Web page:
54th Fighter Group pilots fly future flight surgeons

Holloman Air Force Base, N.M. --

Members from the 54th Fighter Group at Holloman Air Force Base, N.M., hosted students from the Uniformed Services University of the Health Sciences, M.D., during the week of July 24, 2017.

The four students that visited Holloman are studying to become Air Force aerospace flight surgeons.

“There is a shortage of flight surgeons,” said Col. Tony Kim, Emergency Physician and Professor at USU. “The earlier we can have students exposed to flight medicine, the more students will become interested in filling this job.”

USU offers a summer operational experience, which happens for first-year medical students transitioning to their second year of medical school.

After the students attended a two-week basic initial flight surgeon training course at Wright-Patterson Air Force Base, Ohio, they started their two-week summer operational experience. Prior to Holloman, students spent the first week at Luke Air Force Base, Ariz., for simulator training and classroom academics.

“It's imperative for flight surgeons to see exactly what it is like up in the air in an F-16,” said Capt. Zack Shapiro, 311th Fighter Squadron B-Flight commander. “There is very little research done on the effects of flying nine G's and what it does to the body over time.”

By flying with pilots and experiencing what they see every day, familiarization flights provide doctors with a better understanding of the physical and mental challenges pilots face, which ultimately allows them to provide better care for pilots.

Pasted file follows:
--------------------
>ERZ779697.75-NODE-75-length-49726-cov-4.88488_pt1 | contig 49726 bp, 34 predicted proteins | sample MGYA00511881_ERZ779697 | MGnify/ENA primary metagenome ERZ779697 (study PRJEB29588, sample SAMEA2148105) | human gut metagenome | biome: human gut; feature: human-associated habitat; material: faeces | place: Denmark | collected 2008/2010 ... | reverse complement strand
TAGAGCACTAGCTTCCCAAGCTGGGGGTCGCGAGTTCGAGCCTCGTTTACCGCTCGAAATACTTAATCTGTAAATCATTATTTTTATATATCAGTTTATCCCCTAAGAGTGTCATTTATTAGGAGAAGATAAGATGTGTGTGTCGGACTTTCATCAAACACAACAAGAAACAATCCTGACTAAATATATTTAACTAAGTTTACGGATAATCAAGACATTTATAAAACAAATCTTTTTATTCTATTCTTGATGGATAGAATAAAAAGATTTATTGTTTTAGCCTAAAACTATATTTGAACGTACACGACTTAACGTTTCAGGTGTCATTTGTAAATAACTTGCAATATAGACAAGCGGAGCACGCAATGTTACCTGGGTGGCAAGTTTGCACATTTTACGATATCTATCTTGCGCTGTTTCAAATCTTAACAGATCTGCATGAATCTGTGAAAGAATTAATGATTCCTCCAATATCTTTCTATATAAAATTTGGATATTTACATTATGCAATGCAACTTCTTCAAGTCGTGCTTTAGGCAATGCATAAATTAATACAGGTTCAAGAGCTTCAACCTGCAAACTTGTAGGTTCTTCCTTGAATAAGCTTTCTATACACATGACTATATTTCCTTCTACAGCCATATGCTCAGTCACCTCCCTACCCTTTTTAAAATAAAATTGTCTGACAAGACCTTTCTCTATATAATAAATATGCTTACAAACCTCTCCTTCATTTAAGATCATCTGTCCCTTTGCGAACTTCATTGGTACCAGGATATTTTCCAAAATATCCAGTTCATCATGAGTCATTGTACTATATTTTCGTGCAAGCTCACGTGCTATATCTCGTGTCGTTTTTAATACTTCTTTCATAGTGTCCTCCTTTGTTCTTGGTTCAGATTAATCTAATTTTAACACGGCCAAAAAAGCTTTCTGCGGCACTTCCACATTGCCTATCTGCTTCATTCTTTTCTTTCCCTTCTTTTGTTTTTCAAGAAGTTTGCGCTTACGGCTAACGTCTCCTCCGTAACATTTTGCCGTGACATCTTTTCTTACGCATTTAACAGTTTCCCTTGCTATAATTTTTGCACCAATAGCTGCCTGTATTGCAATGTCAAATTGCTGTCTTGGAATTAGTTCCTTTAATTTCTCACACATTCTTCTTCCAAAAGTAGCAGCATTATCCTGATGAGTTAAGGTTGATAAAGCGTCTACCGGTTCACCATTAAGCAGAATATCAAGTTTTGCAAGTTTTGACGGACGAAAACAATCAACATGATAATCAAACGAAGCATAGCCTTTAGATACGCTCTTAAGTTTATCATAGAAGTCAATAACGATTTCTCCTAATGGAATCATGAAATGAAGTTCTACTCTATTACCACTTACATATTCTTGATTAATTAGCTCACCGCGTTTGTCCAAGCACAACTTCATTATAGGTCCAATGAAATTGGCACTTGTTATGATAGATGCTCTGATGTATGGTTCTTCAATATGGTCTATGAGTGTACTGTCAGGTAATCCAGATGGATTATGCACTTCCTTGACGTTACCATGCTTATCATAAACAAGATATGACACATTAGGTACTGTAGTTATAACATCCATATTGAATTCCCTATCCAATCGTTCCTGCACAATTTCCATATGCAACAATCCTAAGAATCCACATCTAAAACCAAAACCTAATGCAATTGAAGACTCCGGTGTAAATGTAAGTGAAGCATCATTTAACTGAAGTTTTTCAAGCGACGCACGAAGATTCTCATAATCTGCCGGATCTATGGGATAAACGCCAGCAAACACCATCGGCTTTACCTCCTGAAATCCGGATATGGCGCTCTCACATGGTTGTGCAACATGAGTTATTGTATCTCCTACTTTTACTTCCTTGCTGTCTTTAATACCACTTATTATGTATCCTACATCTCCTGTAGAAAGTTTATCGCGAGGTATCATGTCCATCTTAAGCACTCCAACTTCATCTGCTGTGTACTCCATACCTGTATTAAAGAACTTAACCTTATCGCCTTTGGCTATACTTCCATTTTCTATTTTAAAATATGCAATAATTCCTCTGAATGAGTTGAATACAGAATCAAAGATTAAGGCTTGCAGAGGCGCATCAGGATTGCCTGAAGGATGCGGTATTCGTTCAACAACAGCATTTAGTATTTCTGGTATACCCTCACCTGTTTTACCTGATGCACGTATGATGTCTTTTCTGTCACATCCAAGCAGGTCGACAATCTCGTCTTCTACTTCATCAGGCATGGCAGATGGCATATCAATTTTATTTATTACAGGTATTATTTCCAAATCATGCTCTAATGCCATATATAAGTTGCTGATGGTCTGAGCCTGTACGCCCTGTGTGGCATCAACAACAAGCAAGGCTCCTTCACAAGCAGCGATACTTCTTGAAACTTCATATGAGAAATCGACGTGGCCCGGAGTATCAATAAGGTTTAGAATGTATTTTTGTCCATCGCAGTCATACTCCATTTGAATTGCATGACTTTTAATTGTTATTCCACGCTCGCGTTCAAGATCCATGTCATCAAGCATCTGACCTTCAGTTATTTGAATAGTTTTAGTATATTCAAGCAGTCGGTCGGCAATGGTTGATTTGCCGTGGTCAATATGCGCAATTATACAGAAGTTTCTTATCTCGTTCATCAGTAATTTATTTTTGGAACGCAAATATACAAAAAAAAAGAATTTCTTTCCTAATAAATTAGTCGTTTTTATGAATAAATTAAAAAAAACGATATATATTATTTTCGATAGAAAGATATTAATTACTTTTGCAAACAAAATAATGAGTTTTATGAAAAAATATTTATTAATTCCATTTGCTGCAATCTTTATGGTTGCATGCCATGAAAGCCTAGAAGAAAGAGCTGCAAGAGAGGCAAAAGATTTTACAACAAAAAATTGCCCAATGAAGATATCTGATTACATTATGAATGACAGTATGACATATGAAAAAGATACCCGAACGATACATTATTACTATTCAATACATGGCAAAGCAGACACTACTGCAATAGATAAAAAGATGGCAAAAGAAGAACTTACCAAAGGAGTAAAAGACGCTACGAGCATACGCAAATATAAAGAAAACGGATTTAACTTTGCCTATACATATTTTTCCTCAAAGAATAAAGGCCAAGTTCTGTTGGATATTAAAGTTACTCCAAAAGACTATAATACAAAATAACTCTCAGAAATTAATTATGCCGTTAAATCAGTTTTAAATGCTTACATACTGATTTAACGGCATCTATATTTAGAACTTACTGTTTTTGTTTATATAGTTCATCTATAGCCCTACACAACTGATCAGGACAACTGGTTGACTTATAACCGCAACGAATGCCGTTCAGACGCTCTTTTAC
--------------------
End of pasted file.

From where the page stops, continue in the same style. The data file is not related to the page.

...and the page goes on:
“The sole reason I joined the Air Force was to become a flight surgeon,” said 2nd Lt. Taylor O’Neil, USU student. “Since I was interested in being a flight surgeon, I figured this would be a great opportunity for me so I put my name out there and I got lucky enough to come out here.”

By keeping in close contact with flight surgeons who have shared this experience, the hope is to treat issues before they become chronic and learn from empirical data in order to form a common practice for addressing F-16 pilots. Pilots have to maintain a sharp edge in the aircraft in order to fight and employ ordnance efficiently.

“We do not know the forces and the physiology that are at play unless we feel it,” said 2nd Lt. Nathaniel Ford, USU student. “At the same time, we cannot get Airmen to trust us unless they know that we know what they are going through.”

Being a flight surgeon is not just taking care of pilots, it is learning occupational exposures and how to protect the pilots and the maintainers and making sure their exposure is within standards.

“This is the tip of the spear,” O’Neil said. “These Airmen are a fighting force and this is what the Air Force is about, air superiority. Being able to experience that is pretty incredible and also helps us see what our role is in the big Air Force mission.”